"Always Watch Where You Sit"

Friday, October 16, 2015 | 0 Comment(s)

My office exists in a land time forgot.

I am on the third floor of a building thrown up rapidly as a response to the mass of troops returned from WWII and funneling into the college system.  The necessity of the building, and the rush to bring it into existence, is easy to observe in the uneven oblong rooms and amoeba shaped bathrooms.  Here is how I believe the architect drew this baby up ...

Step one: Build an outer rectangle to fit the full size of the plot of land assigned. 

Step two: Complete the rectangle by raising a three story structure.

Architect: "What's that . . .  Roof shape? You're asking about roof shape?!? What part of 'build a fucking rectangle' don't you understand! Just slap a flat-top on the sucker and add in the floors like you're making horizontal slices in a cake."

Step three: Add floors to 2nd and 3rd stories, "Like horizontal slices in a cake."  Also, add basement level.

Architect: "Now we wait . . . Final student numbers still aren't in . . . "

Architect: "Ok we got the numbers; there are many more than predicted."

Step four: Continuing with Step three's cake analogy, we just found out that this cake needs to feed the whole friggin family, so we have to carve as many pieces as possible into this sonofabitch. Do the dorm rooms the same way. Think Tetris.  Make some long skinny ones and some short and fat ones. These are bedrooms for ex-soldiers, god damn it, they'll be happy just to have a warm bed outside of Europe.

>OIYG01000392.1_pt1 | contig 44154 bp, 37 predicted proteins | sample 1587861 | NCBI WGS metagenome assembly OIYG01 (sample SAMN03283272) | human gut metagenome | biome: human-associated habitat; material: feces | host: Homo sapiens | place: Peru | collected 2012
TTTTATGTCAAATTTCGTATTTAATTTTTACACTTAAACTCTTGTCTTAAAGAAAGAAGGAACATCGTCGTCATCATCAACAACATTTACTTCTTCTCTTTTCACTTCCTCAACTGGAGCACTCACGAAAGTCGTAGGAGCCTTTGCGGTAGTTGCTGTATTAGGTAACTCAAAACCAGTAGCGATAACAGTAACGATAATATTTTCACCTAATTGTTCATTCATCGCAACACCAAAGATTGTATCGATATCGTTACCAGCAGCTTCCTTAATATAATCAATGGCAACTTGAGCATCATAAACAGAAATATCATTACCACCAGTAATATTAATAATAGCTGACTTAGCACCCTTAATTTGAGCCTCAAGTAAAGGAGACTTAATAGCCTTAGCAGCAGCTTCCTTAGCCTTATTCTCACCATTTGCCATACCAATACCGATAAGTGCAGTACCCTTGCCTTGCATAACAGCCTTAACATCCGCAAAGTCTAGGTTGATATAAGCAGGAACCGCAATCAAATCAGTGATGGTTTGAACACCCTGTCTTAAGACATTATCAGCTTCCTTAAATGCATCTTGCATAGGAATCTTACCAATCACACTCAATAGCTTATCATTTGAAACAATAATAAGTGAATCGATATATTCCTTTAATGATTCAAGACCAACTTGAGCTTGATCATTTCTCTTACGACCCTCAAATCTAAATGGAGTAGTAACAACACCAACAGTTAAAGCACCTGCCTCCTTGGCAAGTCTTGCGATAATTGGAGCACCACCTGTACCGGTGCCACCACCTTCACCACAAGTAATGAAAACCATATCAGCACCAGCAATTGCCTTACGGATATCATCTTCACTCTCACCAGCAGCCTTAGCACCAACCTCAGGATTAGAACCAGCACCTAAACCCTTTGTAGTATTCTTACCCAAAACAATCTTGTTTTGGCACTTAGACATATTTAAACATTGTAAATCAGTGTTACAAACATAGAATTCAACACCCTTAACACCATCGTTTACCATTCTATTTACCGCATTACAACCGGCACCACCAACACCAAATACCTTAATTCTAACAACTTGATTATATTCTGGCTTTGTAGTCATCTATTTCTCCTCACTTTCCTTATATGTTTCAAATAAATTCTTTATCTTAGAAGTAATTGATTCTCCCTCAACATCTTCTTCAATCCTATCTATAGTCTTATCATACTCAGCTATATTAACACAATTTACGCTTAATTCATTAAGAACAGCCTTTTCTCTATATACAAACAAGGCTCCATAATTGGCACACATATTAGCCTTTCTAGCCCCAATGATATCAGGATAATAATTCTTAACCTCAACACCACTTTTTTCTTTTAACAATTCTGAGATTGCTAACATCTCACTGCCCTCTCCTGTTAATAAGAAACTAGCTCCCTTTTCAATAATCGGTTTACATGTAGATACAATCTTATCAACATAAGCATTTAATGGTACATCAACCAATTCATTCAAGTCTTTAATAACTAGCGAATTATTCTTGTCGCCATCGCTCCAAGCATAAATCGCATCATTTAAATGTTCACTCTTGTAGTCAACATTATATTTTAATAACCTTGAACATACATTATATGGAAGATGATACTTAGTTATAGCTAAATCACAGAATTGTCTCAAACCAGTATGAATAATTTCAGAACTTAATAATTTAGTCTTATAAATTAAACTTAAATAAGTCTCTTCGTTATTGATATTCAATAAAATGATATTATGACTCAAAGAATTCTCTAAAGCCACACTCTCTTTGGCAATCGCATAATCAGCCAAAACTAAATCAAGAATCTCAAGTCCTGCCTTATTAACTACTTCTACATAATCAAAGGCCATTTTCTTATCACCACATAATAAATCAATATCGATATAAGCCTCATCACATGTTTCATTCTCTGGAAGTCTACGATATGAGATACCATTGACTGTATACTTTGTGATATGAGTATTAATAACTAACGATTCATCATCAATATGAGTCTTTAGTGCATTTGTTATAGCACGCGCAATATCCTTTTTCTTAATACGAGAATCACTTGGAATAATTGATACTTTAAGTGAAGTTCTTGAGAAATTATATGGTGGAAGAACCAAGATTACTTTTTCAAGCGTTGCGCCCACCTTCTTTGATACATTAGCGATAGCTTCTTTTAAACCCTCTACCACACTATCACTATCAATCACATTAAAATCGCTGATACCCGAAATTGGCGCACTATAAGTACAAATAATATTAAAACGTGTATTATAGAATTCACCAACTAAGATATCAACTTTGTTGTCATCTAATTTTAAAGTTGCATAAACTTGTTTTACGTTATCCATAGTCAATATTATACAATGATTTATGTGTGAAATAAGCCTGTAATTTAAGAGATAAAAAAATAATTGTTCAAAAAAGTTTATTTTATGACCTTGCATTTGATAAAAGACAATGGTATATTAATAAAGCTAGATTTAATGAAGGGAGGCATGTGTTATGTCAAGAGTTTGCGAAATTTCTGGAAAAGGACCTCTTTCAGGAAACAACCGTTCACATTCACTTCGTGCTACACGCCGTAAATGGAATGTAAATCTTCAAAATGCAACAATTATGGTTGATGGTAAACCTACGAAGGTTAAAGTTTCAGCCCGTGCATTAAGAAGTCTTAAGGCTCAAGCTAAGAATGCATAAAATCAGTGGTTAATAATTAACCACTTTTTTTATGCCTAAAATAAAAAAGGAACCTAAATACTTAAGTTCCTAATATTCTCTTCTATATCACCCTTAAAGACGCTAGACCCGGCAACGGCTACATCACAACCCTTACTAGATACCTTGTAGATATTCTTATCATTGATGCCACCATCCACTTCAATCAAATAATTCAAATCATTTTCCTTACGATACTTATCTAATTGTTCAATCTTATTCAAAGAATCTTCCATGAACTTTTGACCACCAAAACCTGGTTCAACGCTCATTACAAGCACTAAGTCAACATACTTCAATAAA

For those doubters . . . this is the actual building. 

Race in the Classroom

Friday, October 9, 2015 | 0 Comment(s)

I asked a question in my lecture class yesterday.

I asked, "Is racial prejudice disappearing?"

Let's be clear, this was an intentionally ambiguous cue. A prompt that could be interpreted as "is it lessening" or "is it going away." Race, of course, being the major filter through which the question was received.

I figured this picture would draw in a larger audience. 
Immediately, and almost as if it were a automatic response, a Black woman in the front of the class began shaking her head, "no, no, no, no, no."

I asked her if she wished to expand on her position.

Her head continued to shake.

And at that moment, when I asked her if she wanted to share her opinion, we sat on the precipice of the reality of discussing race.

This young woman had to decide whether it was worth it to risk being White Man-splaned race by your professor in a large class of her peers.  The short answer: No. Fucking. Way.

She also had decide if I, a White teacher, was asking her to explain race to my class.

And a few questions later, a White male student near the front asked another question about "the place of White people" in the discussion about race, and I decided that a fundamental truth about this subject needed to be said aloud.

"Let's be clear, it is not Black people's responsibility to explain racism to you. It is not the job of the systematically disenfranchised to educate you about the reality of the world we all inhabit together. That is your job as a human being."

The entire class exhaled.

I should have added that it was also my job as their professor, but I hoped that was self-evident.